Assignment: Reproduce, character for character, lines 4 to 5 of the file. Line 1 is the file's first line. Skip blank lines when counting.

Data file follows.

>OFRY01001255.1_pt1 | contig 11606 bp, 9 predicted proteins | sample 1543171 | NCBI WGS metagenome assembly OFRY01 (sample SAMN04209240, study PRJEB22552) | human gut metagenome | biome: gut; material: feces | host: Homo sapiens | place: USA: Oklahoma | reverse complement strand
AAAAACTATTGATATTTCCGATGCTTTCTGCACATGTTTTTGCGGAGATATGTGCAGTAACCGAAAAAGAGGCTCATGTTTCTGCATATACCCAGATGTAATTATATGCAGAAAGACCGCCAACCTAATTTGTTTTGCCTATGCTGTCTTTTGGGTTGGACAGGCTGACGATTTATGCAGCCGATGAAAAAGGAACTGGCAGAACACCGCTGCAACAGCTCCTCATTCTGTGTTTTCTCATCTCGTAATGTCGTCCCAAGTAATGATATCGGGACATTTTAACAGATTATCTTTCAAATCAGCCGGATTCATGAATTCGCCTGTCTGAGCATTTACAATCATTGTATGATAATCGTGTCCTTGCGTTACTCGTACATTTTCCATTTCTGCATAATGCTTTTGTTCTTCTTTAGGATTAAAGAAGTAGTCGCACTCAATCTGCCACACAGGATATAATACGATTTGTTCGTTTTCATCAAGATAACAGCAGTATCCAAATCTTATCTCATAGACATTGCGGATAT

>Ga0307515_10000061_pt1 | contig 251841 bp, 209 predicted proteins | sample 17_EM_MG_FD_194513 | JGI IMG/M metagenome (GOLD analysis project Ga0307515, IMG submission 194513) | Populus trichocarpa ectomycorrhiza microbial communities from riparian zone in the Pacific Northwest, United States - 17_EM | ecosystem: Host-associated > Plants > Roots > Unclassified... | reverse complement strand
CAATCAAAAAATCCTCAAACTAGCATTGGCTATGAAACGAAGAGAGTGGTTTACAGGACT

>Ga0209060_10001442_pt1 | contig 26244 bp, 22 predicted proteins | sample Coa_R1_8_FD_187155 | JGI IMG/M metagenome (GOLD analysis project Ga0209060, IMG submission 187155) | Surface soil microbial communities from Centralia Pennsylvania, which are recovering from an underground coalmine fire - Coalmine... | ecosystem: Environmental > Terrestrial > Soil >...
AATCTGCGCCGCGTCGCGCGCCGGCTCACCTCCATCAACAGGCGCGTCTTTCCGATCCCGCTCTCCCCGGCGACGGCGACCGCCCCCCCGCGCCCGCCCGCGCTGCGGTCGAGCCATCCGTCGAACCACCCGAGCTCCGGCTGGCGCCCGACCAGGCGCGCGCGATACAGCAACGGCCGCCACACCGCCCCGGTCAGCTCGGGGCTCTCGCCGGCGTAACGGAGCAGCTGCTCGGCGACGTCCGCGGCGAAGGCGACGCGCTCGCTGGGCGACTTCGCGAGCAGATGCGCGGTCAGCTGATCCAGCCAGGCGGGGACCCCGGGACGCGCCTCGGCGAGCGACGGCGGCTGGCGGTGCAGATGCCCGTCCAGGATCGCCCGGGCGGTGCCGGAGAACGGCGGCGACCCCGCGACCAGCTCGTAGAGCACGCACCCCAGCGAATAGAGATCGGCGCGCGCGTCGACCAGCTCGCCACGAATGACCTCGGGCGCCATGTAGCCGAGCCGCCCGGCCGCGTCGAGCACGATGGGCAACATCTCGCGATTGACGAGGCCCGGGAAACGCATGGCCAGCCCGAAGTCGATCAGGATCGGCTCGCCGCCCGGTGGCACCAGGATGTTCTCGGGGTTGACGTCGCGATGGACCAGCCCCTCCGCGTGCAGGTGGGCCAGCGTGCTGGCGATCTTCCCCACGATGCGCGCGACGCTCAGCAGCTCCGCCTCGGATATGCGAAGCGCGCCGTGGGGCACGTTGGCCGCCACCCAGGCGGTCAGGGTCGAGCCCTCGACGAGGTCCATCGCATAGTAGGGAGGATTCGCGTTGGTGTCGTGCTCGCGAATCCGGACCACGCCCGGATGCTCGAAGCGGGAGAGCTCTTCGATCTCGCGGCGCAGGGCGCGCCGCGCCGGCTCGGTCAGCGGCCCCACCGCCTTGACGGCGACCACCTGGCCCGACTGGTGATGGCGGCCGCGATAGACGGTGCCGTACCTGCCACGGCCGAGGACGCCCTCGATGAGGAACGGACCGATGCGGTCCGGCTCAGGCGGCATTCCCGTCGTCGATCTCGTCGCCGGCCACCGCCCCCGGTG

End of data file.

CAATCAAAAAATCCTCAAACTAGCATTGGCTATGAAACGAAGAGAGTGGTTTACAGGACT

>Ga0209060_10001442_pt1 | contig 26244 bp, 22 predicted proteins | sample Coa_R1_8_FD_187155 | JGI IMG/M metagenome (GOLD analysis project Ga0209060, IMG submission 187155) | Surface soil microbial communities from Centralia Pennsylvania, which are recovering from an underground coalmine fire - Coalmine... | ecosystem: Environmental > Terrestrial > Soil >...